Complex and interactive effects of ocean acidification and warming on the life span of a marine trematode parasite


• Functional and absolute life spans of cercariae were differentially affected by simulated ocean acidification and warming.

• High temperature negatively affected functional life span, suggesting warming may reduce the temporal transmission window.

• Warming and acidification reduced absolute life span, which may modify the role of cercariae as a food resource in future.

• The effect of acidification on cercarial life span was highly dependent on temperature.


Human activities have caused an increase in atmospheric CO2 over the last 250 years, leading to unprecedented rates of change in seawater pH and temperature. These global scale processes are now commonly referred to as ocean acidification and warming (OAW), and have the potential to substantially alter the physiological performance of many marine organisms. It is vital that the effects of OAW on marine organisms are explored so that we can predict how marine communities may change in future. In particular, the effect of OAW on host-parasite dynamics is poorly understood, despite the ecological importance of these relationships. Here, we explore the response of one himasthlid trematode, Himasthla sp., an abundant and broadly distributed species of marine parasite, to combinations of elevated temperature and pCO2 that represent physiological extremes, pre-industrial conditions, and end of century predictions. Specifically, we quantified the life span of the free-living cercarial stage under elevated temperature and pCO2, focussing our research on functional life span (the time cercariae spend actively swimming) and absolute life span (the period before death). We found that the effects of temperature and pCO2 were complex and interactive. Overall, increased temperature negatively affected functional and absolute life span, e.g. across all pCO2 treatments the average time to 50% cessation of active swimming was approximately 8 h at 5°C, 6 h at 15°C, 4 h at 25°C, and 2 h at 40°C. The effect of pCO2, which significantly affected absolute life span, was highly variable across temperature treatments. These results strongly suggest that OAW may alter the transmission success of trematode cercariae, and potentially reduce the input of cercariae to marine zooplankton. Either outcome could substantially alter the community structure of coastal marine systems.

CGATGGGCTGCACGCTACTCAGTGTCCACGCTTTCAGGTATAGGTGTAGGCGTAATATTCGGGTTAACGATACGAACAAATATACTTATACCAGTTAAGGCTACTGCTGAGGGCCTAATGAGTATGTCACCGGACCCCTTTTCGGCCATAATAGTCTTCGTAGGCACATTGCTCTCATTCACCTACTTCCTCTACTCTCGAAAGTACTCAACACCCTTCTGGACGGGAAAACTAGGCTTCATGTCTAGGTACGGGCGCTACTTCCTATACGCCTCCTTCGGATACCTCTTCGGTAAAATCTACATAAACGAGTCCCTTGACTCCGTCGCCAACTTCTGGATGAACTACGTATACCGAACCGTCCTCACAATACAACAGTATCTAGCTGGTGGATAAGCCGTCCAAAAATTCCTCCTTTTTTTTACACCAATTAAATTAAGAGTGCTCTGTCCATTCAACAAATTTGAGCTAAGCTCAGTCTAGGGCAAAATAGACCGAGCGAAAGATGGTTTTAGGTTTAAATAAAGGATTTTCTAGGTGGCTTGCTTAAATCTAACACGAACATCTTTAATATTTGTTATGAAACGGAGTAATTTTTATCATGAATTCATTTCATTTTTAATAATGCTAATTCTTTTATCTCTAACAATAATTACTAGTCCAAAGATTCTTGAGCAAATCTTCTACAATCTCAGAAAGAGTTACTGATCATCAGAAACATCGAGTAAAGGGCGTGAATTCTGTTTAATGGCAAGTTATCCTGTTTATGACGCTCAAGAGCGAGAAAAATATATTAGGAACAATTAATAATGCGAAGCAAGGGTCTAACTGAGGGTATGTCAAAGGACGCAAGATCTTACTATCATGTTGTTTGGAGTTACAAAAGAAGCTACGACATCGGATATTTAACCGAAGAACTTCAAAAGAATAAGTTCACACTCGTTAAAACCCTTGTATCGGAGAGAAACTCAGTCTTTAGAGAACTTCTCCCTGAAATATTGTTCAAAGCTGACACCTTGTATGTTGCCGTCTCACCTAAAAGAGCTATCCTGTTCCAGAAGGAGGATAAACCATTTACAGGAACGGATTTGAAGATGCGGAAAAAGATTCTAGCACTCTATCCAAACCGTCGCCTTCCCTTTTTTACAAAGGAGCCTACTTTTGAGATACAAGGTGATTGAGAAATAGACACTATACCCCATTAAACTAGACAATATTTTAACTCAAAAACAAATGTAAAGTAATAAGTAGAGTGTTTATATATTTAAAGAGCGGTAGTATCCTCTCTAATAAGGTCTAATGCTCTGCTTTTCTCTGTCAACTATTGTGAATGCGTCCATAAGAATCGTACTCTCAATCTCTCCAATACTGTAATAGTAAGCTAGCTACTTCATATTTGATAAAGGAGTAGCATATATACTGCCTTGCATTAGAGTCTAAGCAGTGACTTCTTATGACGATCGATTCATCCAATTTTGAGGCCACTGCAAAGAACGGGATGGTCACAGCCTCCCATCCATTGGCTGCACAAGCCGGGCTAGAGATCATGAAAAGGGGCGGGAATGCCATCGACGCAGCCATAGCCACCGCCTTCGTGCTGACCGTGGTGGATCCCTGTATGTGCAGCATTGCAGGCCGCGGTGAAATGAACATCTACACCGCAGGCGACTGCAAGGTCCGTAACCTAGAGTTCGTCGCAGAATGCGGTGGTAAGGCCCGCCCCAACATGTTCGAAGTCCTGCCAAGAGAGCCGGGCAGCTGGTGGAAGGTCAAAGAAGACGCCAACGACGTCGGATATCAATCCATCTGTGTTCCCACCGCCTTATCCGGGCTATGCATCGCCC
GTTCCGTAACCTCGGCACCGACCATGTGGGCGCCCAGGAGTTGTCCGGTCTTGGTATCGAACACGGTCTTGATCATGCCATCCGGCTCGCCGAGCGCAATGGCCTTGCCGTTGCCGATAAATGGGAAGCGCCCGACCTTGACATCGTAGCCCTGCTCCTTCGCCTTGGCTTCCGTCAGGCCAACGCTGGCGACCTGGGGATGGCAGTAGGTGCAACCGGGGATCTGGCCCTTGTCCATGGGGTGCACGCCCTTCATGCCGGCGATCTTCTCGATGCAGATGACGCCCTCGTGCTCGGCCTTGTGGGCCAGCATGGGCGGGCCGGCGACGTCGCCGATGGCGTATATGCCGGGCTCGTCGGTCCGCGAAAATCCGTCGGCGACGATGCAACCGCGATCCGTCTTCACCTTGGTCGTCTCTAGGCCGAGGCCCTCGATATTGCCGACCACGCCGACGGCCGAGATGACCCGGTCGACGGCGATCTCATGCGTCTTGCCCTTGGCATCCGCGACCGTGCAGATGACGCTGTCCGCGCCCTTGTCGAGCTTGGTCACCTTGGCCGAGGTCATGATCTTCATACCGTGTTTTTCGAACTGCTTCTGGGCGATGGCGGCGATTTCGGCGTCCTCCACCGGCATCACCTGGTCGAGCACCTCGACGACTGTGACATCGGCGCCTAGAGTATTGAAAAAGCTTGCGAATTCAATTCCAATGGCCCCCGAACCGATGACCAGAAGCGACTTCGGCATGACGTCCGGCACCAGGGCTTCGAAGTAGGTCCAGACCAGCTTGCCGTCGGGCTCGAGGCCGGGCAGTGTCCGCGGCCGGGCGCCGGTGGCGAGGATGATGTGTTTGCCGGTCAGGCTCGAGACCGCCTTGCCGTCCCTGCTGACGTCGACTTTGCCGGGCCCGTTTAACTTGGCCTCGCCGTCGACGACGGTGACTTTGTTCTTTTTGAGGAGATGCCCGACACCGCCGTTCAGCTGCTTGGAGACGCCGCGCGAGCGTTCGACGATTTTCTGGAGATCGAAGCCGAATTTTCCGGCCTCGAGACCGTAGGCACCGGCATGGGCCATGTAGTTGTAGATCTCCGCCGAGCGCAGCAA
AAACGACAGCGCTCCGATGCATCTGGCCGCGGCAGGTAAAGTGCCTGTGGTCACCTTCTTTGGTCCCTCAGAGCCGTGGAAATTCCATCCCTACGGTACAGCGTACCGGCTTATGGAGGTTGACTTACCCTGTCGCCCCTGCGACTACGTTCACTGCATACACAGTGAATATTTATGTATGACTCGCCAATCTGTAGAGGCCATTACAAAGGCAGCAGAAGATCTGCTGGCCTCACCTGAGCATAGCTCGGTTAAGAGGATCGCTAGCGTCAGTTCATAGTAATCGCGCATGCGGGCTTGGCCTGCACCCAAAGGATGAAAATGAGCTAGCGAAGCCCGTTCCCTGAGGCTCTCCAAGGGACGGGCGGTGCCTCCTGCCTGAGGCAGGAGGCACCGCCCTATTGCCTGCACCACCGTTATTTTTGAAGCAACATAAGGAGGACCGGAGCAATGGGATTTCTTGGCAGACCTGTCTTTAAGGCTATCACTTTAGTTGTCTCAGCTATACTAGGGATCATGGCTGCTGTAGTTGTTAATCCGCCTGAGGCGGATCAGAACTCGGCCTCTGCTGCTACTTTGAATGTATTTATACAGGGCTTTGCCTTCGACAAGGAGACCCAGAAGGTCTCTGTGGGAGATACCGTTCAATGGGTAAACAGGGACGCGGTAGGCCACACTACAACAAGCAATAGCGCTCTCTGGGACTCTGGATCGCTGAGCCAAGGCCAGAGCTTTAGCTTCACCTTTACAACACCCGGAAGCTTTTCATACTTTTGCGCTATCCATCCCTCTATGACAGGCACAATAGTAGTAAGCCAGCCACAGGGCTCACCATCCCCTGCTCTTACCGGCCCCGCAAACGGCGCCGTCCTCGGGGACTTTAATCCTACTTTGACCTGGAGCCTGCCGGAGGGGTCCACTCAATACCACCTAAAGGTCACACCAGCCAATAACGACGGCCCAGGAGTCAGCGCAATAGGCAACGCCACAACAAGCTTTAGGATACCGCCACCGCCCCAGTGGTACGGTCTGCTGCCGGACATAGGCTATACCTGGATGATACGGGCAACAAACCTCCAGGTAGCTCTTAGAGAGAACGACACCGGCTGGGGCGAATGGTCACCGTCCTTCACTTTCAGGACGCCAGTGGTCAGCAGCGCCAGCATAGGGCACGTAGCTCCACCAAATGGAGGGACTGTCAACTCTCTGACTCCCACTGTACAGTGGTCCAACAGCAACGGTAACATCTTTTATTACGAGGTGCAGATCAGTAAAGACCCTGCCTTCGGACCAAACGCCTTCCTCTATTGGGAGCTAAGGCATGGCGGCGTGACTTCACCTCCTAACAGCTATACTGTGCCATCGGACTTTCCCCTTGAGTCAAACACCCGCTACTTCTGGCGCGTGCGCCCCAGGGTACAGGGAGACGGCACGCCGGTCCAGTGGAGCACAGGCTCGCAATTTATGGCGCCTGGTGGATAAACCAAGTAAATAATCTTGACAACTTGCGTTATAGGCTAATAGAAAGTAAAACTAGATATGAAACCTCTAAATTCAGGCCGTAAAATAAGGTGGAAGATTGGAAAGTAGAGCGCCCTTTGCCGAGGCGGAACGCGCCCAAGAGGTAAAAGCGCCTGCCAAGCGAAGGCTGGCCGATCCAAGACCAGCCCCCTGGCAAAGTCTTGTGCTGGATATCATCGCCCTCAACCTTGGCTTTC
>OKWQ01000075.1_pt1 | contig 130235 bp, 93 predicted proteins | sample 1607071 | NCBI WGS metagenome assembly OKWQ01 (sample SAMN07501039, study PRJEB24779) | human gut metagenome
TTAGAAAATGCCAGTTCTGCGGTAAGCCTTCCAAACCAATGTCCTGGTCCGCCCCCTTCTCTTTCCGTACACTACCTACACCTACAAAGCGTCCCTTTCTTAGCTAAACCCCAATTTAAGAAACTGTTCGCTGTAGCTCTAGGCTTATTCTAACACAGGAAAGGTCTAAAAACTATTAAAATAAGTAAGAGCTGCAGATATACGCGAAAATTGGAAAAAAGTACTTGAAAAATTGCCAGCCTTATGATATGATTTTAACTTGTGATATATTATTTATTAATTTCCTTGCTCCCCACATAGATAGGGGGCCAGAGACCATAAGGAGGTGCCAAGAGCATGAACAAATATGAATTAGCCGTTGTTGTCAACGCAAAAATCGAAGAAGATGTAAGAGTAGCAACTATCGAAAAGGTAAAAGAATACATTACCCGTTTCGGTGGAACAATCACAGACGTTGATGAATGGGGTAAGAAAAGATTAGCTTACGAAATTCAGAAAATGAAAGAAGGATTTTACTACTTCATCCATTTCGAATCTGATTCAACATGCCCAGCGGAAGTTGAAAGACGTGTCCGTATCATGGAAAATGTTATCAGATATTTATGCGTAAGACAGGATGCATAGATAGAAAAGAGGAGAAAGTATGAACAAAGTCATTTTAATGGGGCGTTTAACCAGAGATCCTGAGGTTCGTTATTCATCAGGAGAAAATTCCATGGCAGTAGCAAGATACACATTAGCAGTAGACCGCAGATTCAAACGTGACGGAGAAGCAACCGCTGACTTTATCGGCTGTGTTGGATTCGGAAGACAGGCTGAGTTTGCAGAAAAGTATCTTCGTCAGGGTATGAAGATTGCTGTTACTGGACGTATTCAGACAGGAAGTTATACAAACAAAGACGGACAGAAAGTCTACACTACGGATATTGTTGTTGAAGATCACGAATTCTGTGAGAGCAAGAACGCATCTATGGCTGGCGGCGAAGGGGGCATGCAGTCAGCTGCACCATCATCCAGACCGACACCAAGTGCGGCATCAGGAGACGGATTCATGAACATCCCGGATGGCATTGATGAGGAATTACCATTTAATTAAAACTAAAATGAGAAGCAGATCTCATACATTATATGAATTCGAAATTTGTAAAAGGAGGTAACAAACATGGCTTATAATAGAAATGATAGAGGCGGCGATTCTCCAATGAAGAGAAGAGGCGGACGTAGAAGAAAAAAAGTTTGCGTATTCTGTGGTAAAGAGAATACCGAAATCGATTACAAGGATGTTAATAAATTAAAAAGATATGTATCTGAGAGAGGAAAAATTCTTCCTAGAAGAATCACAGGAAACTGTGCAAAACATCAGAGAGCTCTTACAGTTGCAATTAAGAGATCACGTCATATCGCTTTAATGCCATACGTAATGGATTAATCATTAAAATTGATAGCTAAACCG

Franzova V. A., MacLeod C. D., Wang T. & Harley C. D. G., in press. Complex and interactive effects of ocean acidification and warming on the life span of a marine trematode parasite. International Journal for Parasitology. Article (subscription required).

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